IRS Commissioner John Koskinen wants Americans to know that as they cram to file their tax forms before the mid-April deadline, the security of their information is top-of-mind.
“At the IRS, there’s no argument about how to balance convenience and security, because security is now our highest priority, and that’s how it has to be,” Koskinen said Wednesday at the National Press Club in the nation’s capital.
Earlier this decade, the IRS became overwhelmed with “the problem of stolen data being used to file fraudulent returns,” particularly between 2010 and 2012, the commissioner said.
“Since then we’ve been making steady progress against identity thieves, and the progress accelerated in 2015 thanks to the collaborative efforts of what we call the Security Summit Group,” Koskinen explained. “In 2016, the number of people who identified themselves to us as victims of identity theft was down by 46 percent from the year before. That’s a stunning number and shows that we’ve improved our ability to stop criminals from filing returns using someone else’s personal information.”
The Security Summit Group brings together the IRS, state tax agencies and industry partners to improve taxpayer security and fight identity theft. The group, created earlier last year, has since been made a permanent part of the service.
Despite that, Koskinen acknowledged that identity thieves are upping their game, trying new ways to file fraudulent returns as more and more Americans — roughly 87 percent, he said — elect to file their taxes electronically.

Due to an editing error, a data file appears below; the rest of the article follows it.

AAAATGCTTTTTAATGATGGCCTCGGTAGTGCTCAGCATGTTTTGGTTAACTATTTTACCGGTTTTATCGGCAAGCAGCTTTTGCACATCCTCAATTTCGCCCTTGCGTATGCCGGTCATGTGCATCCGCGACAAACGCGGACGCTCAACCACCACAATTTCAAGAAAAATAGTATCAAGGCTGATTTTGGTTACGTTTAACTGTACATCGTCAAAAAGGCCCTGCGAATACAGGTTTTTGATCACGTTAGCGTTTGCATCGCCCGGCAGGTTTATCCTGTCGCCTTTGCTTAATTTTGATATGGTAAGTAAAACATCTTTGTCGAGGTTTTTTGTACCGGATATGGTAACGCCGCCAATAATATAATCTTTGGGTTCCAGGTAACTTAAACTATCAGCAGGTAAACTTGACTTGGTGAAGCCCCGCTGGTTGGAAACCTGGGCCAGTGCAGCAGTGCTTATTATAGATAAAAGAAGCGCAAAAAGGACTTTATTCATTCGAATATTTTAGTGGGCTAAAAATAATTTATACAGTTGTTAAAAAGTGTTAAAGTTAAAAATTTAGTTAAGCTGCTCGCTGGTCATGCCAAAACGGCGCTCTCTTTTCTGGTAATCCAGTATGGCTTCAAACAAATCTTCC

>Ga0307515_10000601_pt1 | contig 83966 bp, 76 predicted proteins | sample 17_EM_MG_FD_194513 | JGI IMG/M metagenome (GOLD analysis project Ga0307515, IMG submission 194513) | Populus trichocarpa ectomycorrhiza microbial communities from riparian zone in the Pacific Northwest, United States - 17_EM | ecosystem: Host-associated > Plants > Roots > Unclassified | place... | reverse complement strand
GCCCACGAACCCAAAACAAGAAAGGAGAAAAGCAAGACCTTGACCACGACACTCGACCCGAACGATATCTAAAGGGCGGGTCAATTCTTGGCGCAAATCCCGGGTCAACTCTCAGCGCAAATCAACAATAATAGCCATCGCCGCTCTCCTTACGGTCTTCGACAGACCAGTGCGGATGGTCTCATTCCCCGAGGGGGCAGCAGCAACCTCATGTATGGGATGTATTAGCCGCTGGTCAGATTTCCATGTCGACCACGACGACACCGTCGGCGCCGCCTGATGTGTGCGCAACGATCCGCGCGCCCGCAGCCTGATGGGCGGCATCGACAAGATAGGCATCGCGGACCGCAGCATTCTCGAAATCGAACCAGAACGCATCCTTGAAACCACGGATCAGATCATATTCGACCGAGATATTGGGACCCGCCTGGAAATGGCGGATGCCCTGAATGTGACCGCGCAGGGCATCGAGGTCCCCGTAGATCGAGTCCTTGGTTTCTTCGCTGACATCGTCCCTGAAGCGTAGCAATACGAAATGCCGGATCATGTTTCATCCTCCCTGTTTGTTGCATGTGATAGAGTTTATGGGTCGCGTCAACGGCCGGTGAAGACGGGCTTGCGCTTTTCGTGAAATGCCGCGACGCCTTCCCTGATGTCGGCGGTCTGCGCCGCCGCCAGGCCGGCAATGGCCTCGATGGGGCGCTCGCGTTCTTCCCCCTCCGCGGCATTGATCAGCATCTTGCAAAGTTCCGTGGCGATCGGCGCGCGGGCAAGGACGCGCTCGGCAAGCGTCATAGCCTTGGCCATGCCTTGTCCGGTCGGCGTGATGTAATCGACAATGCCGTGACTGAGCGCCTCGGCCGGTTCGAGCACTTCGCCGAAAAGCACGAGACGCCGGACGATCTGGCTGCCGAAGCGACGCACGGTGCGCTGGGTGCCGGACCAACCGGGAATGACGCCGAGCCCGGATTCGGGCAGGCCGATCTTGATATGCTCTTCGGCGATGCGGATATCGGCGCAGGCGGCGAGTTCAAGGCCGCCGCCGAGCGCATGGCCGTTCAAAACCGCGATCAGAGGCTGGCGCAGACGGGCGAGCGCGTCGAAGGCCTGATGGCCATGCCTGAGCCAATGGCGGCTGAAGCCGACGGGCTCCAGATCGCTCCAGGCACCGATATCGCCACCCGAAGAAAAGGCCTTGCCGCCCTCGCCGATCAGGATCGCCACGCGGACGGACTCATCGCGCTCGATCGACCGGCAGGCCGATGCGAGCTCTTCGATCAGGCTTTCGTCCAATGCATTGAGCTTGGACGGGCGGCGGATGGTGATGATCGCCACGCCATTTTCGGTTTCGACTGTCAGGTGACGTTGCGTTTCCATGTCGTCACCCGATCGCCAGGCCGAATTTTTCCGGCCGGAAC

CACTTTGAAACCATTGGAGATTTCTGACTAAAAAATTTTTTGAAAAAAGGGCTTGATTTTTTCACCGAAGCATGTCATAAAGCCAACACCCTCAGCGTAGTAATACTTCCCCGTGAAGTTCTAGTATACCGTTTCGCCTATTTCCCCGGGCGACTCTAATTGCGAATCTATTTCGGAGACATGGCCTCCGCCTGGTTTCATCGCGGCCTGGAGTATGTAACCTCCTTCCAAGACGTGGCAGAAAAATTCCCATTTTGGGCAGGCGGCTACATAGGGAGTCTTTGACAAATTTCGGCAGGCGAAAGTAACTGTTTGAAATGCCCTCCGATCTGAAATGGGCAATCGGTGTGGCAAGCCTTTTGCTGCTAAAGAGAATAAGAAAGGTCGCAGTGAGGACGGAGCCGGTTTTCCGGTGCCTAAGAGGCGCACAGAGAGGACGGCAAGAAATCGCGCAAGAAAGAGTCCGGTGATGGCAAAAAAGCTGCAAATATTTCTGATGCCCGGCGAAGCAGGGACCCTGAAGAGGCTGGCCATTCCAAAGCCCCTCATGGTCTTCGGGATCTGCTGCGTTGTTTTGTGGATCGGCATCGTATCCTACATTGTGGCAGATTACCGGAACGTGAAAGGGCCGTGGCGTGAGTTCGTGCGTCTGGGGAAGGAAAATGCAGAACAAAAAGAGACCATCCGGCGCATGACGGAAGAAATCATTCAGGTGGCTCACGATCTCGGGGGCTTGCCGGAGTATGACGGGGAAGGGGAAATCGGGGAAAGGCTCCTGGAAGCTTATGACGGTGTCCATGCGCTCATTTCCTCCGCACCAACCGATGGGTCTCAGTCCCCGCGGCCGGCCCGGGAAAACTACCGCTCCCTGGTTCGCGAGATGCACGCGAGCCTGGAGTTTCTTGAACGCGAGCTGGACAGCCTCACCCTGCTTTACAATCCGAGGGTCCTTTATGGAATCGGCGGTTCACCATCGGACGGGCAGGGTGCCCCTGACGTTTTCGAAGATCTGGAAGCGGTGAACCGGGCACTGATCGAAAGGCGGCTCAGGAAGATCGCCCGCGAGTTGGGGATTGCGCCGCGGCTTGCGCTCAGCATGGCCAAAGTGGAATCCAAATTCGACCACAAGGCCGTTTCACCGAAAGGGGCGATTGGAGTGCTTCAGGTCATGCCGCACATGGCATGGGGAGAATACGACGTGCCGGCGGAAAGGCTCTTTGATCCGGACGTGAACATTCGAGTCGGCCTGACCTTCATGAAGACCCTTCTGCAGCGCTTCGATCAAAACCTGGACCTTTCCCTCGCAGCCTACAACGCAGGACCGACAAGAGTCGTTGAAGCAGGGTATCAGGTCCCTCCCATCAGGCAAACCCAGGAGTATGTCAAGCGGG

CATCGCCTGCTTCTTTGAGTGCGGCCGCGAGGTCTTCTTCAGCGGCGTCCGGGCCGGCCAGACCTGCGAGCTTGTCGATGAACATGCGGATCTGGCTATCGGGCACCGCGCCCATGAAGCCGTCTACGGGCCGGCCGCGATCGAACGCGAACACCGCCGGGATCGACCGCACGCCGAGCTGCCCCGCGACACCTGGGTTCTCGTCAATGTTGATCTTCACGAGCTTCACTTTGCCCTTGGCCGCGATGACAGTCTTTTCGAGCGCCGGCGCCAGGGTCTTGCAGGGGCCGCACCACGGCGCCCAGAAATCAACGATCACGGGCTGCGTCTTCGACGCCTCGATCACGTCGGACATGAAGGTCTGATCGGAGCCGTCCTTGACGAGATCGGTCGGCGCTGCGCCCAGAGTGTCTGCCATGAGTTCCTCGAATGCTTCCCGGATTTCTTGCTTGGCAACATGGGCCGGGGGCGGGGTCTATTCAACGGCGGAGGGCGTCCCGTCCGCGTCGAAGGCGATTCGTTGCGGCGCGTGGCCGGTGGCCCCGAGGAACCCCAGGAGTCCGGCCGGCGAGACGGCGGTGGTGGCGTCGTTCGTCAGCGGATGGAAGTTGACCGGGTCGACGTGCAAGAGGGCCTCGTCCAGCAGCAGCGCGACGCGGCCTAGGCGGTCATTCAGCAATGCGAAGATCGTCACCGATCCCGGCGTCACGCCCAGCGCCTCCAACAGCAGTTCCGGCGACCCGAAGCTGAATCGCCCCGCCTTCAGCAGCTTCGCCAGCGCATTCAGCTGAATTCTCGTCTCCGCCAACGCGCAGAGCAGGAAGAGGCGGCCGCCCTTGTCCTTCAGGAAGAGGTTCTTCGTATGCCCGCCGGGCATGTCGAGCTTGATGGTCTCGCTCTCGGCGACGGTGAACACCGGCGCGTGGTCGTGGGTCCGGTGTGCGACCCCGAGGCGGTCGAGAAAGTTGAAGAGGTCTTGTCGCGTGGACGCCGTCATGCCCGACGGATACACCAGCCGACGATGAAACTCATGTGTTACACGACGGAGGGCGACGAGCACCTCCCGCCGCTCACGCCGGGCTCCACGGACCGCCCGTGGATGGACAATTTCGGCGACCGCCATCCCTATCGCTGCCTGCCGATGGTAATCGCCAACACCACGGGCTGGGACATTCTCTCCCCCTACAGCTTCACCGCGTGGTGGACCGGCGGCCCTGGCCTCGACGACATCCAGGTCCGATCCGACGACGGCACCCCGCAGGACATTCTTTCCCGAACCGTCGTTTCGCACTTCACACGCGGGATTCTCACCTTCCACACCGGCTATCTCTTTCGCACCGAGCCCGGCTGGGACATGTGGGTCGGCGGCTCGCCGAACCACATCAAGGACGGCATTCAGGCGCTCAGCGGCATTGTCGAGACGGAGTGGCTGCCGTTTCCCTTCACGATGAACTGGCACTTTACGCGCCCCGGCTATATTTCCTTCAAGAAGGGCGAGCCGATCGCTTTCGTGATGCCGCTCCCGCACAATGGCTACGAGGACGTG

“The fraud filters on our processing system is still catching a large number of false returns,” Koskinen said. “That shows that identity theft continues to be a major threat to tax administration and taxpayers.”
Last year the systems stopped $6.5 billion in fraudulent claims on nearly 1 million tax returns, he told the audience.
And just last week, the IRS acknowledged identity thieves may have used its data retrieval tool to obtain taxpayers’ sensitive information connected to the Education Department’s federal student aid application. It didn’t say how many people may have been affected by “questionable use” of the tool.
On top of that, the IRS deals with “more than 1 million attempts every day to maliciously attack and access” its systems, which are very, very old.
“Sixty percent of our hardware, and 28 percent of our software is out of date and needs an upgrade,” Koskinen said, adding that in some cases systems are more than 50 years old and run on programming language “more outdated that COBOL or Fortran.”
“That’s a problem because we’re losing people who understand those languages,” he said.
The IRS continues to explore new ways to serve Americans in the digital economy with the limited resources it has. One topic of much recent focus, Koskinen said, is allowing user to access their tax information online and engage with IRS representatives digitally.
But the associated security concerns have the IRS taking things slow.
“Before we offer a fully functioning online account, we must have and are committed to having a strong authentication process built in to protect taxpayers from identity theft,” Koskinen said.
“This may mean some added time and steps for people, but it’s worth it to keep those accounts secure.”
Federal income taxes are due April 18.